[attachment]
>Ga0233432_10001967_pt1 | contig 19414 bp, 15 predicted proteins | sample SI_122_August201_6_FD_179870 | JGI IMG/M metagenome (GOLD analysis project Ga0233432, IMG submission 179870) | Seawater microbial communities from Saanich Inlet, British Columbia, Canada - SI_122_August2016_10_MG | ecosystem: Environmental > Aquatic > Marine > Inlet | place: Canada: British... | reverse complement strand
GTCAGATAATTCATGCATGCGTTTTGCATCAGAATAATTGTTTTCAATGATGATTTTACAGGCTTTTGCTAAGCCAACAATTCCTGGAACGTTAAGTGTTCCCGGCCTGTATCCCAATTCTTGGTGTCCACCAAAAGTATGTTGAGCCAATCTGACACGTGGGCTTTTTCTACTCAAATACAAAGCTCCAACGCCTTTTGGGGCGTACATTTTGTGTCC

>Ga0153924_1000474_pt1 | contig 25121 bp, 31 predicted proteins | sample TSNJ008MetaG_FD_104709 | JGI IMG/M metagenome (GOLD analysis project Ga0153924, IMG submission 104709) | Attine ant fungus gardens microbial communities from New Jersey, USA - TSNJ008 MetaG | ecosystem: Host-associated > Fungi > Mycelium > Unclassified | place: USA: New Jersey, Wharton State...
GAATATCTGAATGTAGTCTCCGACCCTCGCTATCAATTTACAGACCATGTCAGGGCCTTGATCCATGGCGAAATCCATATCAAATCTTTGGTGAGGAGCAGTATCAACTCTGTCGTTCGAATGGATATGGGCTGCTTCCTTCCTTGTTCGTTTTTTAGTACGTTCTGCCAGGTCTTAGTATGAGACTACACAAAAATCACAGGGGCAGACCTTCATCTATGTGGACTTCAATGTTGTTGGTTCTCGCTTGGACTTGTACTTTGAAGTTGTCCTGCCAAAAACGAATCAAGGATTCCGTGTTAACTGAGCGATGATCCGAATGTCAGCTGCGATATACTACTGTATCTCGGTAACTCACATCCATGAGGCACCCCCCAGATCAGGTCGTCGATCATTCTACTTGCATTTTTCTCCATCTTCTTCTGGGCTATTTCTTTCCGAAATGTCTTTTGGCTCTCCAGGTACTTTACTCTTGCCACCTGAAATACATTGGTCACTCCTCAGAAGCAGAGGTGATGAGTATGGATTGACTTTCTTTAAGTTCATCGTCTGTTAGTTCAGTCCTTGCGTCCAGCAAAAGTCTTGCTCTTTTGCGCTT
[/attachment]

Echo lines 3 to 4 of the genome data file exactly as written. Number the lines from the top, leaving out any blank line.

>Ga0153924_1000474_pt1 | contig 25121 bp, 31 predicted proteins | sample TSNJ008MetaG_FD_104709 | JGI IMG/M metagenome (GOLD analysis project Ga0153924, IMG submission 104709) | Attine ant fungus gardens microbial communities from New Jersey, USA - TSNJ008 MetaG | ecosystem: Host-associated > Fungi > Mycelium > Unclassified | place: USA: New Jersey, Wharton State...
GAATATCTGAATGTAGTCTCCGACCCTCGCTATCAATTTACAGACCATGTCAGGGCCTTGATCCATGGCGAAATCCATATCAAATCTTTGGTGAGGAGCAGTATCAACTCTGTCGTTCGAATGGATATGGGCTGCTTCCTTCCTTGTTCGTTTTTTAGTACGTTCTGCCAGGTCTTAGTATGAGACTACACAAAAATCACAGGGGCAGACCTTCATCTATGTGGACTTCAATGTTGTTGGTTCTCGCTTGGACTTGTACTTTGAAGTTGTCCTGCCAAAAACGAATCAAGGATTCCGTGTTAACTGAGCGATGATCCGAATGTCAGCTGCGATATACTACTGTATCTCGGTAACTCACATCCATGAGGCACCCCCCAGATCAGGTCGTCGATCATTCTACTTGCATTTTTCTCCATCTTCTTCTGGGCTATTTCTTTCCGAAATGTCTTTTGGCTCTCCAGGTACTTTACTCTTGCCACCTGAAATACATTGGTCACTCCTCAGAAGCAGAGGTGATGAGTATGGATTGACTTTCTTTAAGTTCATCGTCTGTTAGTTCAGTCCTTGCGTCCAGCAAAAGTCTTGCTCTTTTGCGCTT